Pregnant Kitty napping with me on Couch in the
weirdest position possible.  Also, she's HUGE!

Kitty is super duper pregnant.  It’s hilarious and adorable.  She’s so fat!  She knocks things over a lot more than usual because she’s like twice the size as she used to be.  She sleeps even more but she can never get comfortable.  So cute watching her squirm!  I know she’s probably miserable, but I just can’t get enough of it!  She’s got this voracious appetite now, she’ll eat through any amount of plastic to get to meat.  And she’s like a magnet for cuddling.  She followed me all the way to the Health Center the other day and waited for me to sit down so she could curl up on my lap.  Adorable.  I’ve made a little kitten nest out of a care package box.  It has a little sign and everything, “C-A-T Nursery”.  Rob and I are calling it “The Birthing Box” for now though, so we don’t jinx it.  God, I’m gonna love these babies.  Should be due at the end of the month!  Rob thinks it’ll be a liter of two, I’m thinking three.  Anyone wanna put money down on this?!   

Pregnant Kitty has commandeered Doug's bed for her own
pregnant kitty use.  Sorry Doug.  You can kind of
see her little pregnant kitty baby bump.

Thursday, February 14, 2013

Health Center Building Project Update

Gah, I’m so tired of talking about the health center.  I just want it to work out already!!  But things ARE progressing.

The MP has promised to fund the project, but he hasn’t gotten back to me about how much, when, and from where he will get us the money.  I’m expecting about 6 million kwacha from him, which will be perfect, as long as he actually comes through.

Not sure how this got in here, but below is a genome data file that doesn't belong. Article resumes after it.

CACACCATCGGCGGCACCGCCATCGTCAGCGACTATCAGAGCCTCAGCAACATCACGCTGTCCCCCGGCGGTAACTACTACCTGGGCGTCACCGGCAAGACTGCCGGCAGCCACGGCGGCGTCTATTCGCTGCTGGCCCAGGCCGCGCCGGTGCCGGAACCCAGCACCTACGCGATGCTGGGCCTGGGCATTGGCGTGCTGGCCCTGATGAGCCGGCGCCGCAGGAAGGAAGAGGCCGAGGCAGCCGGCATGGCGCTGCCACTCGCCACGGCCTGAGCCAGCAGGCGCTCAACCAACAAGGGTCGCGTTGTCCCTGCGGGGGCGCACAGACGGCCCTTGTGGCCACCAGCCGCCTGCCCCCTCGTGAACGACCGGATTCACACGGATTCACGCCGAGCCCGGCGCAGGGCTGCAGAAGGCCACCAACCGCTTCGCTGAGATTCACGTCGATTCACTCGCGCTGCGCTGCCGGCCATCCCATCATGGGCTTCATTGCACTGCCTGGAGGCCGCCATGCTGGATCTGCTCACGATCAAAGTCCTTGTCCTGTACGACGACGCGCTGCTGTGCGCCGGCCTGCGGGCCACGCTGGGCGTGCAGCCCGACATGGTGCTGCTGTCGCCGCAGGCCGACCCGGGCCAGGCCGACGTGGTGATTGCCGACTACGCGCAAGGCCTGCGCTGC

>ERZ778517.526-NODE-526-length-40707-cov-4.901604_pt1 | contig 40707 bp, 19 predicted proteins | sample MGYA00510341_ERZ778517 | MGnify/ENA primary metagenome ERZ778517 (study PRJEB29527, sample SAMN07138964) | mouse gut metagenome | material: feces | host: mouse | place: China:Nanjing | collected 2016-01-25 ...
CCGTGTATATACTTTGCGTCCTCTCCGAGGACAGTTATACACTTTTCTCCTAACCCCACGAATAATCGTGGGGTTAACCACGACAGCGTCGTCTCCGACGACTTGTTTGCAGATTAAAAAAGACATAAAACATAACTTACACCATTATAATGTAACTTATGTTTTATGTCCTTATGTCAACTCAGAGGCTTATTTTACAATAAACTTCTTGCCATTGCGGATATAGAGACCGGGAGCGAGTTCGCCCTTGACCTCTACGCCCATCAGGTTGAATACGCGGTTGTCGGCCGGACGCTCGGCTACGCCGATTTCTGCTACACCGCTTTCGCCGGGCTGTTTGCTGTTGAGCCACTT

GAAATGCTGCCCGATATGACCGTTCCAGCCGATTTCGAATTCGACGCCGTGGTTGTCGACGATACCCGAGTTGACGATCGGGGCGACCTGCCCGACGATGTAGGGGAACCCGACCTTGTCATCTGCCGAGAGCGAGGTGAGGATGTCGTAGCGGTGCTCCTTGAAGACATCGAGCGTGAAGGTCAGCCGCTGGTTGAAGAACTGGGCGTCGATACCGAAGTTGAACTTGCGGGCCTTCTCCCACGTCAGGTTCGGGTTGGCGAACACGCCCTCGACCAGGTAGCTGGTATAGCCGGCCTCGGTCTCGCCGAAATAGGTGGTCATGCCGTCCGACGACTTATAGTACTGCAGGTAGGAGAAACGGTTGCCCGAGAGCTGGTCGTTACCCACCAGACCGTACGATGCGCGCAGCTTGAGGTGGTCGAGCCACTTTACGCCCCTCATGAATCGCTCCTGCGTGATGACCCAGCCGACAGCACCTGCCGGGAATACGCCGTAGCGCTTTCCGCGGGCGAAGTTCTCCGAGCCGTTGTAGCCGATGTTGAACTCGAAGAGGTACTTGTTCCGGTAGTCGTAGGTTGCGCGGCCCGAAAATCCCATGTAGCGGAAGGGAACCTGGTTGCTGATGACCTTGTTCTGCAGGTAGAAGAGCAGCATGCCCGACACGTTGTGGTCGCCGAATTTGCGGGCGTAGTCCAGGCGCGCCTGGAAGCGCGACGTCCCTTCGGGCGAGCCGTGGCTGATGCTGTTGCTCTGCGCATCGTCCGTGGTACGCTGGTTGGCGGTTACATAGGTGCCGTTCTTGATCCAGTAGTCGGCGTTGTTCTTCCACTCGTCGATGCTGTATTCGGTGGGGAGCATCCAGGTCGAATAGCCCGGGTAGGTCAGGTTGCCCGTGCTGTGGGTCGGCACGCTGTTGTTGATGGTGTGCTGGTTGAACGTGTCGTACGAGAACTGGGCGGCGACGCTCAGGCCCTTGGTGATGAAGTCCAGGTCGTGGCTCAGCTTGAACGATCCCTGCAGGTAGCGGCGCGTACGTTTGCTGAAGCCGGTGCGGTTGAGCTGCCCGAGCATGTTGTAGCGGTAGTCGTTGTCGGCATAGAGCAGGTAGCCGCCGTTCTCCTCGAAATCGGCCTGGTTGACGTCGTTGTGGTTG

Peace Corps is giving us another $1000+ to adjust for the inflation that’s occurred since we originally submitted the grant.  So that’ll help.

We went on our first buying-spree.  Spent $1000 of the SPA grant from PC to buy the cement and tools and stuff for the foundation.  The foundation is almost completely dug and should be cemented in next week!!!  So things are definitely going!
Our first delivery! That's Mr. Phiri in the front, the Senior Health
Surveillance Assistant and project manager, taking to the Nurse and the
Medical Assistant.  Doug is helping too...
100 bags of cement!

I’ve decided against extending my service.  If I extended it could potentially jeopardize Chikwina receiving a new PCV from this new group, which wouldn’t be fair, and could set us back quite a bit.  So instead, I’ve worked out a deal with the office that we’ll identify my replacement early so I can work with him/her throughout training on passing off this massive project.  I’ve even gone a step further to post essentially a Want Ad on the facebook group for the new health group coming in to identify my own suitable replacement.  Ya know, can’t really trust the office all the time.  I unwisely have really high hopes for the next few months!
Slashing the site of grass

Marking out the boundaries. Check out that view!

The contractor and his team

Starting to dig the foundation... bye bye mango tree.
It's for the greater good.

Monday, February 11, 2013

The Pad Project

The Pad Project

Whoa!!! Can’t believe how overdue I am in posting stuff! I seem to have taken a Christmas through February hiatus from blogging. My bad.

In December my friend Elizabeth came to visit my site to bring her pad project to Chikwina.  In Malawi, girls often miss a ton of school when they’re menstruating because they really don’t have an effective way to keep all that under control here.  It only contributes to the lower attendance and academic success of girls (let me remind you that last year in my Form 1 class, I had 25 girls.  My Form 4 class had 3).  Female sanitation is really not a huge topic in schools here, especially since most teachers are men and the topic is taboo anyway.  So Elizabeth taking the initiative on coming up with a solution to this problem, traveling around Malawi and educating women was absolutely amazing.  It was hands-down the most successful 2 days I’ve ever seen here.  Elizabeth, a nurse, was unbelievable with the girls and women who came to her sessions!  Huge hit!